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Erik Visits an American Grave, Part 687


This is the grave of Edmond Genêt.

Born in 1763 in Versallies, France, Edmond-Charles Genêt was the son of a civil servant, head clerk in Louis XV’s ministry of foreign affairs. A brilliant young man, he was something of a savant at languages, able to read Latin, Greek, English, Spanish, Italian, Swedish and of course French by the time he was 12. He was thus appointed court translator in 1781, when he turned 18. He rose rapidly in the French foreign affairs world, being named ambassador to Russia in 1788, only 25 years old. But the young man was also an Enlightenment thinker who came to despise all monarchies, both at home and in Russia. Sympathetic to the French Revolution, the new government left him there until 1792 when Catherine the Great kicked him out because he was supporting anti-monarchy forces in St. Petersburg.

Still very useful to the Girondists, Genêt was sent to the United States. This was more his speed. But he was arrogant and made a massive error. From the moment he entered the United States, he attempted to intervene in American politics. The young nation’s politics was divided by the battles between Britain and France in the aftermath of the French Revolution. The Federalists were pro-British and the Jeffersonians pro-French. Both sides had their reasons–ideology and economic. Rather than go to Philadelphia to present himself to President Washington, Genêt instead sailed to Charleston and then began a campaign north rallying the South to the French flag. He wanted to get American privateers to join the fight against the British. Plenty were ready to in the South. He raised a militia to fight English forces in Florida, which briefly had taken the territory from Spain. He even tried to start quasi-revolutionary Democratic-Republican societies to push the French cause.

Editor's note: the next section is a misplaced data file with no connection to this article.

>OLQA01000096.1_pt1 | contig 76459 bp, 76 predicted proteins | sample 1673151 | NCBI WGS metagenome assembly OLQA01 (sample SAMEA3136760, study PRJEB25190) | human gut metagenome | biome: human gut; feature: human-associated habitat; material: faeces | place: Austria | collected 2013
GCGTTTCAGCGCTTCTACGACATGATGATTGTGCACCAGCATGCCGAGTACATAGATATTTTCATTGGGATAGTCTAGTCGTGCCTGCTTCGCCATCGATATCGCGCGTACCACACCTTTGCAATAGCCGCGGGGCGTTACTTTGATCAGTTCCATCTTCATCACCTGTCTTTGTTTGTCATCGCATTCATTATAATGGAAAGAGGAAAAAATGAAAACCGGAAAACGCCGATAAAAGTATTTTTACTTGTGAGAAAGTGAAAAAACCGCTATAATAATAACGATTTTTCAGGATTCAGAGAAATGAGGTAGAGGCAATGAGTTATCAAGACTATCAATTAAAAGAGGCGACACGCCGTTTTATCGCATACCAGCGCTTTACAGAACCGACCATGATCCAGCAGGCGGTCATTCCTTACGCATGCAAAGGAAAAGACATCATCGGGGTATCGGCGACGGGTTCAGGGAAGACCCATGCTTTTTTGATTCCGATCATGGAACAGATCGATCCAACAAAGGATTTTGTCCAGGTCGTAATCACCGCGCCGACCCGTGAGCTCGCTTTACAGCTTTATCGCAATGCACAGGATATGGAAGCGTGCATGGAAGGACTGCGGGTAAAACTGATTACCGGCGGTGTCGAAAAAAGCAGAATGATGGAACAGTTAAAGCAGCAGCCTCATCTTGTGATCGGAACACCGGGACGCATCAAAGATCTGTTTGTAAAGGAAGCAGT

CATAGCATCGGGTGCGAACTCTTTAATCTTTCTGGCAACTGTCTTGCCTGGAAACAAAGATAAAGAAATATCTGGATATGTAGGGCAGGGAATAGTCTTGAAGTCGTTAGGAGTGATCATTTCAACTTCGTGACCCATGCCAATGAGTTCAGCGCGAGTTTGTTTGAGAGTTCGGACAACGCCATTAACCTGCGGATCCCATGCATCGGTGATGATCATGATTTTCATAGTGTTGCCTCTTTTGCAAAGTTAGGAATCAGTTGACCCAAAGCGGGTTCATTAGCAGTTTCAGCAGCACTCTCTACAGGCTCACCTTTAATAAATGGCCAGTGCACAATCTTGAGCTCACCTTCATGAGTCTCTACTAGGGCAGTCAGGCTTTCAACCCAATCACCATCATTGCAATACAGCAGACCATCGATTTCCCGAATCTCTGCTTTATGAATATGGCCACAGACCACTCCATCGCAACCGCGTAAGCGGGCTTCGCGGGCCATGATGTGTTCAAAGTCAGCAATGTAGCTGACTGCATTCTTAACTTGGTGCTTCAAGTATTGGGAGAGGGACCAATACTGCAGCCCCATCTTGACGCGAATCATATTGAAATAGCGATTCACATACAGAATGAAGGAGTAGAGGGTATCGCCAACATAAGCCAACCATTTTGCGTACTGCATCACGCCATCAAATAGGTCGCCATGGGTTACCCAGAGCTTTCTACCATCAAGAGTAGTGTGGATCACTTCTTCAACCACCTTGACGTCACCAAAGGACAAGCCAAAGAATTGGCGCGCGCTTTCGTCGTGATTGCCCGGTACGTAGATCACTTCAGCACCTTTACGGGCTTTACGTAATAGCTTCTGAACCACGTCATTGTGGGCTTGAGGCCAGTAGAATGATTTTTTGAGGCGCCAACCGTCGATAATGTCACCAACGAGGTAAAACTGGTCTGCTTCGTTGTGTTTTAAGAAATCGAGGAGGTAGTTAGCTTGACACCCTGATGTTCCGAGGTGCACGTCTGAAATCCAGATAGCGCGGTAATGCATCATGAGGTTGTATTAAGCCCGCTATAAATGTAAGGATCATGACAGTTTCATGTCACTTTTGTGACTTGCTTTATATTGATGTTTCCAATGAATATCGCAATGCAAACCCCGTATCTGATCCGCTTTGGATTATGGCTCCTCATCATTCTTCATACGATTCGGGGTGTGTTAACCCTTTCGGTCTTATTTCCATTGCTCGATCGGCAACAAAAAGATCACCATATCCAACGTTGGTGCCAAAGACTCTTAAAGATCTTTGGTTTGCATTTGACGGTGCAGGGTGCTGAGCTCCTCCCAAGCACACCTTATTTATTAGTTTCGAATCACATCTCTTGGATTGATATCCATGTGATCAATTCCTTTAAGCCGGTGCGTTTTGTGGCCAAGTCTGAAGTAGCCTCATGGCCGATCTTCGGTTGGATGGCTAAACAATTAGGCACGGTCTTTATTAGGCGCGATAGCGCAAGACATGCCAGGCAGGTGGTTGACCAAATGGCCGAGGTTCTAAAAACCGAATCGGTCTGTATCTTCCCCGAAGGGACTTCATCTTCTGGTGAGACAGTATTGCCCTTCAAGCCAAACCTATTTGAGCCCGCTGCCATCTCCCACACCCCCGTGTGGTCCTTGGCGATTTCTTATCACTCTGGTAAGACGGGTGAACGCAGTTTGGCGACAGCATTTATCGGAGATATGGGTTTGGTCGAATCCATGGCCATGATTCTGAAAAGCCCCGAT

To say the least, Genêt overstepped his bounds. Washington and Alexander Hamilton were furious. The last thing they wanted was the U.S. to get caught up in the wars after the French Revolution, especially if that meant supporting France. Even Thomas Jefferson was highly embarrassed and found Genêt basically indefensible. In fact, Genêt was the only thing that could get Jefferson, Hamilton, and Washington to agree on anything by 1793, as the first two helped Washington write an 8,000 word letter of criticism to Genêt and then sent a letter to Paris denouncing him and demanding his recall.

Meanwhile, life was moving fast in Paris. The Jacobins were now in charge. They were happy to bring Genêt back because they wanted to guillotine him. Genêt was no idiot. He knew what he faced if he returned to France. So he begged Washington, after basically insulting him on his tour, to allow him to stay in the U.S. Feeling bad for him, Hamilton, Jefferson, and Washington agreed.

Genêt went on to live the life of a well off New York farmer. He married the daughter of George Clinton and mostly stayed out of politics. The only time he really became active was in 1807, when he attacked James Madison for being a pawn on Napoleon in order to promote Clinton’s presidential chances. Somewhat hilariously, he was now promoting the New England line against the Virginia Dynasty. It didn’t work and of course Madison replaced Jefferson in 1809. Genêt also engaged in tinkering and wrote a book on inventions. When Clinton’s daughter died, he married the daughter of the nation’s first postmaster general. He died in 1834, having never returned to France I believe.

Edmond Genêt is buried in East Greenbush Cemetery, East Greenbush, New York.

This post was sponsored by LGM reader donations. Many thanks as always!!! If you would like this series to visit other figures of the Early Republic, you can donate to cover the required expenses here. John Jay is buried in Rye, New York and Henry Knox is in Thomaston, Maine. Previous posts in this series are archived here.

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